Alix Christie

Publisher: Harper Books
Available in: Hardcover, paperback,  e-book, audiobook
Published on: September, 2014

Gutenberg’s Apprentice

Shortlisted for the VCU Cabell First Novelist Award

“This gorgeously written debut, set in the cathedral city of 15th century Mainz, dramatizes the creation of the Gutenberg Bible in a story that devotees of book history and authentic historical fiction will relish.”

Booklist (starred review)

Youthful, ambitious Peter Schoeffer is on the verge of professional success as a scribe in Paris when his foster father, wealthy merchant and bookseller Johann Fust, summons him home to corrupt, feud-plagued Mainz to meet “a most amazing man.” Johann Gutenberg, a driven and caustic inventor, has devised a revolutionary—and to some, blasphemous—method of bookmaking: a machine he calls a printing press. Fust is financing Gutenberg’s workshop and he orders Peter to become Gutenberg’s apprentice. Resentful at having to abandon a prestigious career as a scribe, Peter begins his education in the “darkest art.”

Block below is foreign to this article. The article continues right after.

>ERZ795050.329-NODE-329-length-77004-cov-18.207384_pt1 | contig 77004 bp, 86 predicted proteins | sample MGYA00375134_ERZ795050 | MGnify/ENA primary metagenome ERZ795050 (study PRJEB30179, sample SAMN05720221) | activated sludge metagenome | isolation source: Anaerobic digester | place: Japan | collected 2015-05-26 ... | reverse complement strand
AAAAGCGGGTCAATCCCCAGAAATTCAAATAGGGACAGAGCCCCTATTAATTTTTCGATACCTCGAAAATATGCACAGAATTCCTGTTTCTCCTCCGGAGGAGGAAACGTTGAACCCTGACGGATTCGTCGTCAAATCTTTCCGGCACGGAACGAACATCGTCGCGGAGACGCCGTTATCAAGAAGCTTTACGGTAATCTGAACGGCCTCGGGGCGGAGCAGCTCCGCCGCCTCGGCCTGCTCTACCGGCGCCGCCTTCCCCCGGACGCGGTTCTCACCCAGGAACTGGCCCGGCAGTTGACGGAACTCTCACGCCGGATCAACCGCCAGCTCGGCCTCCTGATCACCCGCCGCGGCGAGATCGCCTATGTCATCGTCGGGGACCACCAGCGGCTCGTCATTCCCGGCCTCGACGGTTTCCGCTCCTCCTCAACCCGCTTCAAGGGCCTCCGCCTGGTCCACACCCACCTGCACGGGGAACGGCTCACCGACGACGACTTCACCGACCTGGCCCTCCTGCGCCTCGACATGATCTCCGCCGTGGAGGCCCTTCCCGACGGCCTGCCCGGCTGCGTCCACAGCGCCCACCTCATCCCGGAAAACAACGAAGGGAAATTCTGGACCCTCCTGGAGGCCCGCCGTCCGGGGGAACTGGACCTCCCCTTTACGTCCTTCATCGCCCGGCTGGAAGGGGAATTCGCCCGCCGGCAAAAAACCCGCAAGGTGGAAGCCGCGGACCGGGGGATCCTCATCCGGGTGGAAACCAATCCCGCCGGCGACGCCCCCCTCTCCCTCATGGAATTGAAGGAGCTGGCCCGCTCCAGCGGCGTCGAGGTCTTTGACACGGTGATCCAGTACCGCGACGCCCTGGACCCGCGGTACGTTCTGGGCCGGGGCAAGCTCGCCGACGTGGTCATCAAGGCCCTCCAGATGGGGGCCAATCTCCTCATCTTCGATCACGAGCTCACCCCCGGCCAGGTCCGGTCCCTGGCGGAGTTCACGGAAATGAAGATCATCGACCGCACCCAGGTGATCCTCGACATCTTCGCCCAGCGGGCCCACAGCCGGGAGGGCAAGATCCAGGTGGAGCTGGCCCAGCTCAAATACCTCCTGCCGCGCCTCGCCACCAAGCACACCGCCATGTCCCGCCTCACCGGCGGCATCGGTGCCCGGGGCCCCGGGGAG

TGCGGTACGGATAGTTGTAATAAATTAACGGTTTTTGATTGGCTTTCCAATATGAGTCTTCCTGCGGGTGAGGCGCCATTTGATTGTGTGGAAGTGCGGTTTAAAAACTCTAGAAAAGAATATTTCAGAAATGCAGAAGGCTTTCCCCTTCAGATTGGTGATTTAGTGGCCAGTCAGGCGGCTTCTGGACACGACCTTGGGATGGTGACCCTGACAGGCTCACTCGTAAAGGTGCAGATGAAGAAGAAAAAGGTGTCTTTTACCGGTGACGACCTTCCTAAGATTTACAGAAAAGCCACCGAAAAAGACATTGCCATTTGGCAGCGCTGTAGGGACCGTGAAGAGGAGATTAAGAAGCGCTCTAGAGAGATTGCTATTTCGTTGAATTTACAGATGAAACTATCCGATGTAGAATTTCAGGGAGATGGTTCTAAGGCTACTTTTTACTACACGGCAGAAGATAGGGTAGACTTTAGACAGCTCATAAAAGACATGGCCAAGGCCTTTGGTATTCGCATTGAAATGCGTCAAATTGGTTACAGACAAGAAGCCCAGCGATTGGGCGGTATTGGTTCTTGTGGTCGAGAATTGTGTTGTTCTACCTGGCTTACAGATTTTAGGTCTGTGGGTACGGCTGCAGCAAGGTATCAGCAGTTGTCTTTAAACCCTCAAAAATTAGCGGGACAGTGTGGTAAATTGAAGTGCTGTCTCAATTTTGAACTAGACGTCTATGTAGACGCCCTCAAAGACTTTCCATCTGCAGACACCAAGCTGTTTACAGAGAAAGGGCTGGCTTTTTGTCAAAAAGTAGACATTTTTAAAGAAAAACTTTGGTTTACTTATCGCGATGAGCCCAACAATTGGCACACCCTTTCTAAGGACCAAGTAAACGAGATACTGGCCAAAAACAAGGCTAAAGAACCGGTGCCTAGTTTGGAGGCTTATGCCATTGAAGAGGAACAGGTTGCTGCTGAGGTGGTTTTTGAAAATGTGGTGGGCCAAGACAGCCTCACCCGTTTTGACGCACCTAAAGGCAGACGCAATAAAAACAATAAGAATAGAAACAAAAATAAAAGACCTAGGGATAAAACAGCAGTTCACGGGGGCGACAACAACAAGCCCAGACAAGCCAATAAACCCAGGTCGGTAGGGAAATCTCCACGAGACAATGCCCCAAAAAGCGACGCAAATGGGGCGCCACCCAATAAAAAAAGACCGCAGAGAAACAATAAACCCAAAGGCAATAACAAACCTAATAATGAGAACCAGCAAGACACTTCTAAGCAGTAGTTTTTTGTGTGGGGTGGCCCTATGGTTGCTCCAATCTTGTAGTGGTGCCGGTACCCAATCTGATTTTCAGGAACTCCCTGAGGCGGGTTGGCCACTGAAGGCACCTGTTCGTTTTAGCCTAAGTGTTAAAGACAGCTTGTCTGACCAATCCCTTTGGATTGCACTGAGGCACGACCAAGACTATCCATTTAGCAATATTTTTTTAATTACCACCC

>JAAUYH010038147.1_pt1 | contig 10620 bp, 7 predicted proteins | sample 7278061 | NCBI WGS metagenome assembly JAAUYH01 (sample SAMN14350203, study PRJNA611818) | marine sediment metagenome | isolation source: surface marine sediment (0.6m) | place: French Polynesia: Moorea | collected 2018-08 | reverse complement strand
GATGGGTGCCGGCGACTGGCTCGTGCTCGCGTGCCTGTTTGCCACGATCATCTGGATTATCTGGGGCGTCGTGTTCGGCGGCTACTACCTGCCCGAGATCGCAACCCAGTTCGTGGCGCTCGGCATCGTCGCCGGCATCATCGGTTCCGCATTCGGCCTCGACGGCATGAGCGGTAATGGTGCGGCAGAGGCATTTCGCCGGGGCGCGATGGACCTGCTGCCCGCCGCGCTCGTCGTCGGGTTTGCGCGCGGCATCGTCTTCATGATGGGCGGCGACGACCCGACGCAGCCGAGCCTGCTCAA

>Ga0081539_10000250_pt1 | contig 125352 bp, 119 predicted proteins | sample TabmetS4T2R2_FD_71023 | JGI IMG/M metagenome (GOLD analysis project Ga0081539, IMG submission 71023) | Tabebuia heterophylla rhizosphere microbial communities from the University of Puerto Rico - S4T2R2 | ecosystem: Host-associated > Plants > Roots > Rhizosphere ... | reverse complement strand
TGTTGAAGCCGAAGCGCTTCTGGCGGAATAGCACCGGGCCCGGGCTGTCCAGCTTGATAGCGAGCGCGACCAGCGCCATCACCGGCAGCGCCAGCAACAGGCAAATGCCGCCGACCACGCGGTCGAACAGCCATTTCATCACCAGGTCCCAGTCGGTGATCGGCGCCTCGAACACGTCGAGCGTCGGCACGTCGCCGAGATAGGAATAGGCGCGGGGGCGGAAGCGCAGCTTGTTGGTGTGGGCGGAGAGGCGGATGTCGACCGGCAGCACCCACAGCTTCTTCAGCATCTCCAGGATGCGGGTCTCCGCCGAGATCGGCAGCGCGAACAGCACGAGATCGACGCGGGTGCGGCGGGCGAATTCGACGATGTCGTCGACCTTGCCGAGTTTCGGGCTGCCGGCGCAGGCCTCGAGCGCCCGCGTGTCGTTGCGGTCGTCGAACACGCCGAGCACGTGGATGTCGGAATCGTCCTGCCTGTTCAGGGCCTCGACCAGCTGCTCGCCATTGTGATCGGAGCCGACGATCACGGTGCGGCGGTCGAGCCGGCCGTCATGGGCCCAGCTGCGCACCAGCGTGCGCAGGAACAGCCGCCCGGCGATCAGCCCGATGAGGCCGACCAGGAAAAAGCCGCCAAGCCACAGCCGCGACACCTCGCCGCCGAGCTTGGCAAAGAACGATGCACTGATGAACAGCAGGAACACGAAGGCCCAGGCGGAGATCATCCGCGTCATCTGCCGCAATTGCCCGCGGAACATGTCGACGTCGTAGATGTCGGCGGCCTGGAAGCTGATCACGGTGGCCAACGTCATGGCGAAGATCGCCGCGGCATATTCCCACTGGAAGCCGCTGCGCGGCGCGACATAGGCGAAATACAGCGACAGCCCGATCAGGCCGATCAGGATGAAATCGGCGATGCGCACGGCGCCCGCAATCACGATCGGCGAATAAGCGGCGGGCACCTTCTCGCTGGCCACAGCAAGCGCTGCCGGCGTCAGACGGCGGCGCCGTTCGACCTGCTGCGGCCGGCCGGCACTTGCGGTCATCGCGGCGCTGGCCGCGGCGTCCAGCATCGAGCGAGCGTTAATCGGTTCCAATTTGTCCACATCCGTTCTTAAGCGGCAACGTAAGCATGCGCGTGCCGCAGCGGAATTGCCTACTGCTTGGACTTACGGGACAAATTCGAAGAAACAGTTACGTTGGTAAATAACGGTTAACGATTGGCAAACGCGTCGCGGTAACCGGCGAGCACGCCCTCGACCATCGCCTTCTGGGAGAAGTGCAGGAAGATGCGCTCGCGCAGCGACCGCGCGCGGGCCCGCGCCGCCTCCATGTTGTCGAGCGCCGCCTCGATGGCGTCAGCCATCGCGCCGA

As his skill grows, so too does his admiration for Gutenberg and his dedication to their daring venture: copies of the Holy Bible. But mechanical difficulties and the crushing power of the Catholic Church threaten their work. As outside forces align against them, Peter finds himself torn between the genius and the merchant, the old ways and the new. He and the men he admires must work together to prevail against overwhelming obstacles—a battle that will change history . . . and irrevocably transform them.

“The ink was as black as Heaven’s vault, the letters sharp and gripping. He stared, transfixed. In their austerity, their density, the letters made a page of extraordinary beauty. 

Gutenberg was fairly hopping just behind him. Peter felt his energy and eagerness, and from the corner of his eye he saw him reaching. Peter held the page out to him.

‘By God!’ The master’s face was open, softened, every trace of sharpness gone.

 ‘A scribe, my eye! A bloody carving genius, more like!’

That was the moment it all changed.”

Read an excerpt here